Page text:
Bibliography

Allison, S. T., & Cecilione, J. L. (2015). Paradoxical truths in heroic leadership: Implications for leadership development and effectiveness. In R. Bolden, M. Witzel, & N. Linacre (Eds.), Leadership paradoxes. London: Routledge.

Allison, S. T., Eylon, D., Beggan, J.K., & Bachelder, J. (2009). The demise of leadership: Positivity and negativity in evaluations of dead leaders. The Leadership Quarterly, 20, 115-129.

Allison, S. T., & Goethals, G. R. (2008). Deifying the dead and downtrodden: Sympathetic figures as inspirational leaders. In C.L. Hoyt, G. R. Goethals, & D. R. Forsyth (Eds.), Leadership at the crossroads: Psychology and leadership. Westport, CT: Praeger.

Allison, S. T., & Goethals, G. R. (2014). “Now he belongs to the ages”: The heroic leadership dynamic and deep narratives of greatness. In Goethals, G. R., Allison, S. T., Kramer, R., & Messick, D. (Eds.), Conceptions of leadership: Enduring ideas and emerging insights. New York: Palgrave Macmillan.

Campbell, J. (1949). The hero with a thousand faces. New World Library.

Cambpell, J. (1971). Man & Myth: A Conversation with Joseph Campbell. Psychology Today, July 1971.

Diehl, U. (2009). Human suffering as a challenge for the meaning of life. International Journal of Philosophy, Religion, Politics, and the Arts, 4(2).

Frankl, V. (1946). Man’s search for meaning. New York: Beacon Press.

Goethals, G. R. & Allison, S. T. (2012). Making heroes: The construction of courage, competence and virtue. Advances in Experimental Social Psychology, 46, 183-235. doi: 10.1016/B978-0-12-394281-4.00004-0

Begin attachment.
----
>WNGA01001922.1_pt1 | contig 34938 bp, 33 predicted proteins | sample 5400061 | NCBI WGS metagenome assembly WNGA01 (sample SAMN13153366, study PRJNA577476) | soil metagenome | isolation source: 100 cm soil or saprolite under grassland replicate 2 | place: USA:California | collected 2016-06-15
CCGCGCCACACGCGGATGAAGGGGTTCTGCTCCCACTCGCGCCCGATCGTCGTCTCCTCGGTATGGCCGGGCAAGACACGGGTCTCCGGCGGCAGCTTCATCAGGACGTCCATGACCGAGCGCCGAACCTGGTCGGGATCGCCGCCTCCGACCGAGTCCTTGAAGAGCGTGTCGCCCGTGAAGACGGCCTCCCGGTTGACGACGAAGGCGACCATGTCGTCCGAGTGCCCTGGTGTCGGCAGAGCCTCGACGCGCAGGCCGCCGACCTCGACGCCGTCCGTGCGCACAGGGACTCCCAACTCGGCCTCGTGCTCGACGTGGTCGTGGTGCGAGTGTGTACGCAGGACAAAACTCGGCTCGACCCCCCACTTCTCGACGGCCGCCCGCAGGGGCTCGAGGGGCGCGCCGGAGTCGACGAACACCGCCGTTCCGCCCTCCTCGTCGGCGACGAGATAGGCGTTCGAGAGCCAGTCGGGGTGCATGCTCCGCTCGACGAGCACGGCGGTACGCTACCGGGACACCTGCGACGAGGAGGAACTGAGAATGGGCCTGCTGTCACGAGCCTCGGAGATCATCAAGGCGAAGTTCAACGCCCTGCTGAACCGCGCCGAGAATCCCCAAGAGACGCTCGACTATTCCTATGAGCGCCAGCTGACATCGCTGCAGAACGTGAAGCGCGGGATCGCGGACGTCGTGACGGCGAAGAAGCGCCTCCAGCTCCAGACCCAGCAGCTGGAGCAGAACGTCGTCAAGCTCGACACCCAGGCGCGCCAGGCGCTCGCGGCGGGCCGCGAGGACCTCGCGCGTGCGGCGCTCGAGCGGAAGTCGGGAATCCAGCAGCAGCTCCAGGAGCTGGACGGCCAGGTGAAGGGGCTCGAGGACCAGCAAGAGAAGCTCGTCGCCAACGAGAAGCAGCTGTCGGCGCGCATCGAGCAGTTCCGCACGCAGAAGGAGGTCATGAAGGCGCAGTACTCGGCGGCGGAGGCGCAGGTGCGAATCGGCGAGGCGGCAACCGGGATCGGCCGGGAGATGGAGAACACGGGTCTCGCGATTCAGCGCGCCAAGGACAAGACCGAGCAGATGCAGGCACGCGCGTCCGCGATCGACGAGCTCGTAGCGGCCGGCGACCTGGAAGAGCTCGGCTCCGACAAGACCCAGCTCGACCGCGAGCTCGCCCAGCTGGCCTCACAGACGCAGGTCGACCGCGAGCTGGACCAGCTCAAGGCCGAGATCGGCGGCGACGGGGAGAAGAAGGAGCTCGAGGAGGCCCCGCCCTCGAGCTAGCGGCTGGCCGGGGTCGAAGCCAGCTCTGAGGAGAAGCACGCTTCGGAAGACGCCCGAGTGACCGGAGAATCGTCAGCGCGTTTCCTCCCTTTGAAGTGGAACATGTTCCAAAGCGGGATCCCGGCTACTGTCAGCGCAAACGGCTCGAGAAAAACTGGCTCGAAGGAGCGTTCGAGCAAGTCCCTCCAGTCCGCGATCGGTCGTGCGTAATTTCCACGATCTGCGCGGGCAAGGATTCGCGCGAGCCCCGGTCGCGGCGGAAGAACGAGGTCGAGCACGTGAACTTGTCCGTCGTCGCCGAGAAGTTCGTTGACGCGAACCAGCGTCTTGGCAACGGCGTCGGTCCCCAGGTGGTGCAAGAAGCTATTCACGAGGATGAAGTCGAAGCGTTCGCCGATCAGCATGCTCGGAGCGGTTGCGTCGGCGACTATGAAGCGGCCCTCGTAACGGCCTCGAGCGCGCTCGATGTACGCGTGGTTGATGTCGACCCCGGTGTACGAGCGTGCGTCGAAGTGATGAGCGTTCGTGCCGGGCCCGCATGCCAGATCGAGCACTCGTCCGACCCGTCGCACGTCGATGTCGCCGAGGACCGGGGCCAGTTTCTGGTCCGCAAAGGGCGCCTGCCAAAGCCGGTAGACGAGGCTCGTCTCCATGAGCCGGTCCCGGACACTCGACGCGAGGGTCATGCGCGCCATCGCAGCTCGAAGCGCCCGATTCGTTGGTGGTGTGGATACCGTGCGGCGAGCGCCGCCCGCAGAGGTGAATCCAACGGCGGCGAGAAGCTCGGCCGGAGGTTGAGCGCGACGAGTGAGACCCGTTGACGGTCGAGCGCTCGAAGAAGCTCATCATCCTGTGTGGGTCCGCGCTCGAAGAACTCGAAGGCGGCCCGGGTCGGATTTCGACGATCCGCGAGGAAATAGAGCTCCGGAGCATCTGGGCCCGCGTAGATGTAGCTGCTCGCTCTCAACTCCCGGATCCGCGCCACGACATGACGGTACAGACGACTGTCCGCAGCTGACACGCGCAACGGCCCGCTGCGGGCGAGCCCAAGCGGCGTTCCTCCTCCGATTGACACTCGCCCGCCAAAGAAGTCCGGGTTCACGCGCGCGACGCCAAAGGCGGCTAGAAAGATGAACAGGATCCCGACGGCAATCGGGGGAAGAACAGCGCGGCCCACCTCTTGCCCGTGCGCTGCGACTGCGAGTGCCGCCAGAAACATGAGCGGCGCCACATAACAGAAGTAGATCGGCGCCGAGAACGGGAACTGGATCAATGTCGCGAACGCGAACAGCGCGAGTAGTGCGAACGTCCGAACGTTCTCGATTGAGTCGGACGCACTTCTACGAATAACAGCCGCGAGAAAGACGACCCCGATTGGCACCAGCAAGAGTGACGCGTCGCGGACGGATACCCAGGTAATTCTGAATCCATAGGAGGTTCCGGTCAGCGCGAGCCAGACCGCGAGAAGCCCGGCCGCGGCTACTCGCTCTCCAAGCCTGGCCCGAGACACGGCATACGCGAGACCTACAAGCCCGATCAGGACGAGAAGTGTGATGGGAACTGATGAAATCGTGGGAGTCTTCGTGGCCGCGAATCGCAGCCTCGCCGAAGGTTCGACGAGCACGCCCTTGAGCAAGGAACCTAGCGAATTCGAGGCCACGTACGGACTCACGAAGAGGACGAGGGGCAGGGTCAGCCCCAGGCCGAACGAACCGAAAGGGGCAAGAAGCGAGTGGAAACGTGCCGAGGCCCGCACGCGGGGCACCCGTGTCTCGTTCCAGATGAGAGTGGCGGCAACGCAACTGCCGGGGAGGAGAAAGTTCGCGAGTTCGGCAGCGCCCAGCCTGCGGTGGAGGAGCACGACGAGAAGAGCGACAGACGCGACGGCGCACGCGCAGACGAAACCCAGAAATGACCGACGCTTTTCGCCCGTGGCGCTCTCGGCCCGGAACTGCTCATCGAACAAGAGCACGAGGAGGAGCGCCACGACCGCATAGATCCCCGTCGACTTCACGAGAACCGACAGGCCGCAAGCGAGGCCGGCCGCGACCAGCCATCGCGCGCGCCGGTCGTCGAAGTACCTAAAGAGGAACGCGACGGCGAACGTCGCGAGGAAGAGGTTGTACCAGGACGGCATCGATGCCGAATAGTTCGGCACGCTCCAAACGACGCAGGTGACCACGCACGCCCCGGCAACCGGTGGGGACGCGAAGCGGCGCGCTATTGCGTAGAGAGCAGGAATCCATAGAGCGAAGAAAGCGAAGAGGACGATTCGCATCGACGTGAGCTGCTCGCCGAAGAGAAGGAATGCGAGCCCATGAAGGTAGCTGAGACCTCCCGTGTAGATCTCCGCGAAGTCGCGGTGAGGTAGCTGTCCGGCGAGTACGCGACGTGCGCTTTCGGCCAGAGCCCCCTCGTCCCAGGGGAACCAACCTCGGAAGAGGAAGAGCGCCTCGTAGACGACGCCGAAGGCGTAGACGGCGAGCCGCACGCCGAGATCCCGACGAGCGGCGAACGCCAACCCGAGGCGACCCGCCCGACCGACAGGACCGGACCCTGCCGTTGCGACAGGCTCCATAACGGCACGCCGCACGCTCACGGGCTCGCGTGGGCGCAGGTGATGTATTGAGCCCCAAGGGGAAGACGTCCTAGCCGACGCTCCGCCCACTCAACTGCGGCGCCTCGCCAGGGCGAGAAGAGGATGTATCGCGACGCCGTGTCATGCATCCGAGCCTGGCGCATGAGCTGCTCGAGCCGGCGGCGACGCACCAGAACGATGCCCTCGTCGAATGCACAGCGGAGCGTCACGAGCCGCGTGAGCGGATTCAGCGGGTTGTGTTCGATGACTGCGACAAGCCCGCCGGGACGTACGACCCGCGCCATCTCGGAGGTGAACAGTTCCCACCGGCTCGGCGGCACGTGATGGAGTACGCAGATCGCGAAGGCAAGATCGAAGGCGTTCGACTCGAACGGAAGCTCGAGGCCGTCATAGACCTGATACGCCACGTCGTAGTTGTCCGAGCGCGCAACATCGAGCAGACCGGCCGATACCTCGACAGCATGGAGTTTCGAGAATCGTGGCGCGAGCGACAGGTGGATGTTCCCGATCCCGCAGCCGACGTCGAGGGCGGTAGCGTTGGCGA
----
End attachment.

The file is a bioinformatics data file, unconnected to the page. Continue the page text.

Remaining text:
Goethals, G. R., & Allison, S. T. (2016). Transforming motives and mentors: The heroic leadership of James MacGregor Burns. Unpublished manuscript, University of Richmond.

Goethals, G. R., Allison, S. T., Kramer, R., & Messick, D. (Eds.) (2014). Conceptions of leadership: Enduring ideas and emerging insights. New York: Palgrave Macmillan.

Gunderman (2002). Is suffering the enemy? The Hastings Center Report, 32, 40-44.

Hall, Langer, & Martin (2010). The role of suffering in human flourishing: Contributions from positive psychology, theology, and philosophy. Journal of Psychology and Theology, 38, 111-121.

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The Role of God in the Heroic Journey

By Scott T. Allison and George R. Goethals